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Motoramas


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(1949–61)

General Motors staged eight Motoramas between 1949 and 1961 attracting a total of 12 million visitors. Planned as extravagant shows to promote new lines of automobiles to both public and media, they were initiated at a time when demand for new models was high and manufacturing industry able to meet it for the first time since the end of the War. The first show took place in 1949 in Boston and New York, attracting almost 592,000 people at the two venues to view the elaborate displays complete with glamorous human models and a singing group, the Motorhythms. In the following year the Motorama was staged in New York only, attracting 320,000 visitors in a week. The third GM Motorama was held in the Waldorf Astoria Hotel in New York City in 1953 and was the first to feature Dream Cars or Cars of the Future. GM used these displays to gauge public reactions to future styling possibilities and performance features. Perhaps the most striking car on show was the Glass‐Reinforced Plastic Chevrolet Corvette sports car, although other models using this new material also attracted considerable attention. The Dream Car concept had originated with Harley Earl's futuristic Buick Y Job of 1937. The 1954 GM Motorama was also held at the Waldorf Astoria, with an orchestra and singers providing a musical accompaniment to the six shows daily. The whole presentation was media tour de force, involving fashion models, film show, and a Broadway cast as a complement to the six Dream Cars that were shown on raised turntables with the XP 21 Firebird experimental gas turbine car as the main focus. A similar sense of theatrical extravagance pervaded the 1956 GM Motorama that was previewed by Bob Hope for CBS Television. The Highway of Tomorrow displayed there featured the futuristic Firebird II, alongside five other Dream Cars, which contrasted strongly with the 26 production models on display. The final Motoramas of 1959 and 1961 relied more straightforwardly on production cars and elaborate settings to capture the public imagination, with the Firebird III gas‐turbine automobile the only Dream Car on display in 1959.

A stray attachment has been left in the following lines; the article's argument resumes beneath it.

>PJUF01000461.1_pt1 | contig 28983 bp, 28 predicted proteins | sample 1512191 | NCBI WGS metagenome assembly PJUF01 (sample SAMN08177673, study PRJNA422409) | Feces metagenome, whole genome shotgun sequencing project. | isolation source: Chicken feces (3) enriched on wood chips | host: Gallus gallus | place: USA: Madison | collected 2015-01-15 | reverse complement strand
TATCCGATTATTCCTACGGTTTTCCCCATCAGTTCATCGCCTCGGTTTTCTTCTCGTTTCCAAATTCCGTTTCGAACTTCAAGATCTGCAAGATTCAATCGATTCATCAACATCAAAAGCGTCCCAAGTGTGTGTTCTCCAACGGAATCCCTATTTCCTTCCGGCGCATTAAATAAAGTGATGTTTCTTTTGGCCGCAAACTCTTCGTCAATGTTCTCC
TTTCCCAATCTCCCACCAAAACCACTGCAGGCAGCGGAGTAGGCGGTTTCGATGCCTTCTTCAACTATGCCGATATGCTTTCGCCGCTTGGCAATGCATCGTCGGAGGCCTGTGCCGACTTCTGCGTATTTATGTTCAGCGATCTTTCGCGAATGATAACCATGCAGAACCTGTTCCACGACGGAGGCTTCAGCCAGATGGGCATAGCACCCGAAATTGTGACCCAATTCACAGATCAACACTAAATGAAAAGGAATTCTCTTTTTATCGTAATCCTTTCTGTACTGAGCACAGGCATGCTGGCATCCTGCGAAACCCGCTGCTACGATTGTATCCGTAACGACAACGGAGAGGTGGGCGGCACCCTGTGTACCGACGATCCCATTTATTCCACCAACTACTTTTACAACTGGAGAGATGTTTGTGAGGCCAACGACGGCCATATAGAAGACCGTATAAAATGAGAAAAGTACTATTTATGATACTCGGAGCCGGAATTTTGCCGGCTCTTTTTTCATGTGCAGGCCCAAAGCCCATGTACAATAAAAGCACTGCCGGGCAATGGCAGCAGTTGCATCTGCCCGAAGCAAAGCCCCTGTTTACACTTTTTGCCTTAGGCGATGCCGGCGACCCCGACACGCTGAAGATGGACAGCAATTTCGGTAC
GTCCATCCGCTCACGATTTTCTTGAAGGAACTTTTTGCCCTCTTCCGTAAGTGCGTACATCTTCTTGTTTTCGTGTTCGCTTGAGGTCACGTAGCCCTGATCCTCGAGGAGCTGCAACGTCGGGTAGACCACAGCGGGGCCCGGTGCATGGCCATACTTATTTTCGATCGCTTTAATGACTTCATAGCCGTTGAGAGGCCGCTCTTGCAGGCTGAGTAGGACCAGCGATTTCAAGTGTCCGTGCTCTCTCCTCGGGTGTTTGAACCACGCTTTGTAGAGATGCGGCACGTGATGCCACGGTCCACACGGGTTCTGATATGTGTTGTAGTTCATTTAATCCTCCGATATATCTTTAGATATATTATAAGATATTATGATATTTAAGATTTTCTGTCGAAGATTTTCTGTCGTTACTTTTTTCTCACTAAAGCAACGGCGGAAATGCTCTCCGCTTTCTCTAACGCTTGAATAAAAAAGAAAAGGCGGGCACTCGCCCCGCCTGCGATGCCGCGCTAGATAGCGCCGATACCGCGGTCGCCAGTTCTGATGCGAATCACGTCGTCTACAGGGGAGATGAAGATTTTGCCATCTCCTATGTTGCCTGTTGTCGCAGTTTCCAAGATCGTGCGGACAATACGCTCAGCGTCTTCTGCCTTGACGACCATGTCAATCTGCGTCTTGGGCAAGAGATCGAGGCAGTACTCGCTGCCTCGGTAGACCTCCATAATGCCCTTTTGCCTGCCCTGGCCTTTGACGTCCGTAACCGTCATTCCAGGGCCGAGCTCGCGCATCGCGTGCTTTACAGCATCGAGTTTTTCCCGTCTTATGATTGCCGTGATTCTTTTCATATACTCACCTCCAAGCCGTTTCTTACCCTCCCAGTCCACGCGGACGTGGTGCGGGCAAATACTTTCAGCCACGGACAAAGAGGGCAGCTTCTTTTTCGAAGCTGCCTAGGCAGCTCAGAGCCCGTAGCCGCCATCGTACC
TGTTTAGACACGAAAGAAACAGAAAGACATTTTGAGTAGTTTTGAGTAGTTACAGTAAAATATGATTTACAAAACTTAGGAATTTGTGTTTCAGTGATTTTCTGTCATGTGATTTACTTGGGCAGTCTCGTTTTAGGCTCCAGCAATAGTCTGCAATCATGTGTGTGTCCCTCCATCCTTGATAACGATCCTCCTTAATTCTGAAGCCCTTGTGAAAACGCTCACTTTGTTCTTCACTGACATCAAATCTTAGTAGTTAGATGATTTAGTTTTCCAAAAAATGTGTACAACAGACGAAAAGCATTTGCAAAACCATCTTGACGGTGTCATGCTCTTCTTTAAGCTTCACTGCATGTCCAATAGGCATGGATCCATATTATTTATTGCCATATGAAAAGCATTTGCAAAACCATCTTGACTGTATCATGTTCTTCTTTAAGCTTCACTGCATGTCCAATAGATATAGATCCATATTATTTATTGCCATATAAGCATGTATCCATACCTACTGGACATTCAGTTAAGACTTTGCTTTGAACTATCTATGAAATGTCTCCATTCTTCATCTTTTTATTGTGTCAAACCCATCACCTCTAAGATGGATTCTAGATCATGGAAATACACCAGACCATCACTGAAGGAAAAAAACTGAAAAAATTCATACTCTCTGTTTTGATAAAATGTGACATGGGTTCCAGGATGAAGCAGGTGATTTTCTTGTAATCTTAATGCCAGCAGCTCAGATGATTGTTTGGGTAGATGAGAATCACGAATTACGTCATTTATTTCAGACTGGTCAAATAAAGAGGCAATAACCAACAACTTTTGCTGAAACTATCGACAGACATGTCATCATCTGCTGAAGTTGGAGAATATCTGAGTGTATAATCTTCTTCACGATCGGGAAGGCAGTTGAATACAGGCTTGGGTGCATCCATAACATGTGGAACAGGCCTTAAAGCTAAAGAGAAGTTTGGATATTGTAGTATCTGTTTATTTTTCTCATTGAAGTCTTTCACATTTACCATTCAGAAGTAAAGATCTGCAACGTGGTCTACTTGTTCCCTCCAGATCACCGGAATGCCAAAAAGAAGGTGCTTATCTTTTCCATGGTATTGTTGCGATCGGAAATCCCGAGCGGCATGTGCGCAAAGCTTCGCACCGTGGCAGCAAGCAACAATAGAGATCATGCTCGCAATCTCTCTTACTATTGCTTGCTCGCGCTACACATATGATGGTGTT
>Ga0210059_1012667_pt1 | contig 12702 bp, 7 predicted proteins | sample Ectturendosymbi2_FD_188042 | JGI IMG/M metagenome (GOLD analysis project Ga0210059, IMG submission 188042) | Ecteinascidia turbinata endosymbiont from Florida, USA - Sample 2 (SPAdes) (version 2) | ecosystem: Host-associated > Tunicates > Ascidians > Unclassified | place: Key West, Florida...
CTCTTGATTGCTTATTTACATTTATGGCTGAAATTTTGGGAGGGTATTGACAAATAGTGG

Subjects: Industrial and Commercial Art.


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